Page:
Falkirk's lost heritage is gone but not forgotten...
Next week sees the opening of the latest in a series of pop-up exhibitions in the Howgate inspired by the restoration work in the town centre.
One of the secondary aims of the Townscape Heritage Initiative (THI) is to focus attention on Falkirk’s history and these exhibitions are the result.
The title this time is Lost Falkirk but, just in case you think it might be a lament for the Bairns’ early season form, it is subtitled Gone but not Forgotten.
Images of lost streets, closes and wynds, demolished buildings and old places of work and entertainment, will help remind those of us of a certain vintage what our town was like in our childhood and how it has changed in the last 60 years or so.
Take the buildings for example. Next year brings the 50th anniversary of the demolition of Falkirk Town Hall in Newmarket Street.
I certainly can’t think of another building that was better loved or more lamented than William Black’s 1879 masterpiece with its classical façade and clock supported by a lion and a unicorn.
It was the centre of so much community activity, including drama festivals, political meetings, dances, boxing and wrestling matches, school concerts and prizegivings, that most Falkirk folk spent at least a part of their lives within its walls.
Following the opening of the new Town Hall, the old favourite was deemed surplus to requirements but the demolition damaged the Parish Church and the site has remained unused for half a century since. Then there was another of William Black’s designs, the former police station on the Tanners’ Brae which was also a very handsome, classical building – but that didn’t save it from the bulldozers despite our loud protests.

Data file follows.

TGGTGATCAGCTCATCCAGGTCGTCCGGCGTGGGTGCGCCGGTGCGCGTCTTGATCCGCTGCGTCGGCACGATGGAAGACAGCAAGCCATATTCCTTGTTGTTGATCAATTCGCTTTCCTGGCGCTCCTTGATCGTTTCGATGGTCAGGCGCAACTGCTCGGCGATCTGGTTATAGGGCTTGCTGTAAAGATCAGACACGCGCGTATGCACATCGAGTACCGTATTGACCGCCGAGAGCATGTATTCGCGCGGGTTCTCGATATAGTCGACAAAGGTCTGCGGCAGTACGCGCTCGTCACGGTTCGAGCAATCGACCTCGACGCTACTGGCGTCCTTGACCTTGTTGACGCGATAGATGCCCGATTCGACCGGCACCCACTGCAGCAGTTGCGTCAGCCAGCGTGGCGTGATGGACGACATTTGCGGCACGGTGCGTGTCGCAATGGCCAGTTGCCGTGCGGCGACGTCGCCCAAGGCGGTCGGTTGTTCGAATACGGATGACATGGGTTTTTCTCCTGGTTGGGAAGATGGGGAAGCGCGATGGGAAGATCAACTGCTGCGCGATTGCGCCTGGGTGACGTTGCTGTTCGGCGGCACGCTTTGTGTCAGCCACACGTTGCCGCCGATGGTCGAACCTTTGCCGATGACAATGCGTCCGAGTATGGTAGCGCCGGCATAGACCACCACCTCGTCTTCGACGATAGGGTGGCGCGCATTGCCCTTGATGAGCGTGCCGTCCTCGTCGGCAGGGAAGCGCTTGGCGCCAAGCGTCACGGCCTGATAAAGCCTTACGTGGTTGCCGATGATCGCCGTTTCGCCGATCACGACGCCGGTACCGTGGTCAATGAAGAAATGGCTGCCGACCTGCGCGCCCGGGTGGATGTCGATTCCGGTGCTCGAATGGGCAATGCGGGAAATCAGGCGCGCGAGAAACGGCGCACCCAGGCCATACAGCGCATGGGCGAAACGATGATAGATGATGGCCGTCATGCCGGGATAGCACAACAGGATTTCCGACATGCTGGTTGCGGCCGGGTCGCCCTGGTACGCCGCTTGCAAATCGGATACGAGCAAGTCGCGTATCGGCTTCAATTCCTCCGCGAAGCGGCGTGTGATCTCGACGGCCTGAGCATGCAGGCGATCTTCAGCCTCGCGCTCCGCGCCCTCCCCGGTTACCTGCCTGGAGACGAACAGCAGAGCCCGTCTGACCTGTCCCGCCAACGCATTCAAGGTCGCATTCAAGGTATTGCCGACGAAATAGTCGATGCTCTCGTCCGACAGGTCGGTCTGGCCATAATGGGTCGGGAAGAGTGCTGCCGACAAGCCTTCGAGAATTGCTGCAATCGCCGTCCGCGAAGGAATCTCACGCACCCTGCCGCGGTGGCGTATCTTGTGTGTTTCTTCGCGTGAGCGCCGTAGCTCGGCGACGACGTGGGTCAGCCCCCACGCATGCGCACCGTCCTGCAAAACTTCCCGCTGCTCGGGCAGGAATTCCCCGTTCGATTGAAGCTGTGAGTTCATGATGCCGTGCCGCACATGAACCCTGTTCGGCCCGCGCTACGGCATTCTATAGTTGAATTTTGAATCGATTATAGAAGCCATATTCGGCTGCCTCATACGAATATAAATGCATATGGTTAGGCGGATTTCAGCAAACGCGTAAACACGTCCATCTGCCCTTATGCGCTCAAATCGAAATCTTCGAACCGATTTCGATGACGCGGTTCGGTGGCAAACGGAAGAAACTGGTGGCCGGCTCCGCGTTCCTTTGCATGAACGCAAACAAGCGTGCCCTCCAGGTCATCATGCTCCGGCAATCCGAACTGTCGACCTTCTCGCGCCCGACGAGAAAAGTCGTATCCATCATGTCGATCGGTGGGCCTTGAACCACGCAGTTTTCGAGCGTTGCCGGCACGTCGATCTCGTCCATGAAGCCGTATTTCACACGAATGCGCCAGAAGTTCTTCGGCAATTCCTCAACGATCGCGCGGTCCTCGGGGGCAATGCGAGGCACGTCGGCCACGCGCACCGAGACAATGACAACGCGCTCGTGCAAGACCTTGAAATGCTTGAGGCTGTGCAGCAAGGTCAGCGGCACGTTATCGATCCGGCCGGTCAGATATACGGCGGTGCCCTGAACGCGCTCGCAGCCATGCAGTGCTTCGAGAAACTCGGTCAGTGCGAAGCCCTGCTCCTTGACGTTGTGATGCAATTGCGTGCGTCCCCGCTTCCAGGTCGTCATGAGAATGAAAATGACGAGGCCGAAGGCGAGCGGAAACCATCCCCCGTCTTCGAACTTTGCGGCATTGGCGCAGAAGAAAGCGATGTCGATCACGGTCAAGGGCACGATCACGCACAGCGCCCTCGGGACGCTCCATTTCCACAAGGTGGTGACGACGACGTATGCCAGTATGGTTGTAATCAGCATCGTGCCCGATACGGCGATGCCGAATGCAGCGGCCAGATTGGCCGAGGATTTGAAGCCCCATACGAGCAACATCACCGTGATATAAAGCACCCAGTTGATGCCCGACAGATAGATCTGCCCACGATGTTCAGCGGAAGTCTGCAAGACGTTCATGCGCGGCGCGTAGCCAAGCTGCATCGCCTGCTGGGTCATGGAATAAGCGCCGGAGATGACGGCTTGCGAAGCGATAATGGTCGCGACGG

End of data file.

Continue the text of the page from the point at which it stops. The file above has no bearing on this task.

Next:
I’m sure that Aitken’s massive red brick brewery in Newmarket Street will feature in the exhibition.
It dominated the town centre for more than 200 years and even today in my mind’s nose (if there’s such a thing) I can smell the lovely aroma that cloaked the town on brewing days.
And who could possibly forget the dozens of iron foundries which brought prosperity to some and hard graft to many more?
For centuries the town centre followed a herringbone pattern with many closes and wynds leading off to north and south from the High Street.
The names tell us much about the early life of the burgh and the people who made it.
Swords Wynd, Buchanan Court, Burns Court, Braids Close, Roberts Wynd and Wilsons Close, for example, recall some of our prominent forefathers while Bean Market Close, Cistern Lane, Post Office Close, Baxters Wynd and Wooer Street remind us of the trading life of the community.
A few of these have survived but most have disappeared beneath big new developments.
Today we have to look into King’s Court to see what they were like in past decades.
Finally, there is my favourite lost street, Silver Row, home to the Roxy Theatre, Smellie and Weir’s Pawn Shop, the Masonic Arms (the ‘Gluepot’) and St Francis Primary School.
It survived until around 1960 before disappearing under the ill-fated Callendar Centre.
The exhibition is located near the café and will be open from September 12 for a couple of months.
Julia Branch, who is responsible for staffing the event, is looking for some help with the stewarding.
If anyone would like to help out for a couple of hours she’d be glad to hear from them. Call 01324 614061 or email [email protected]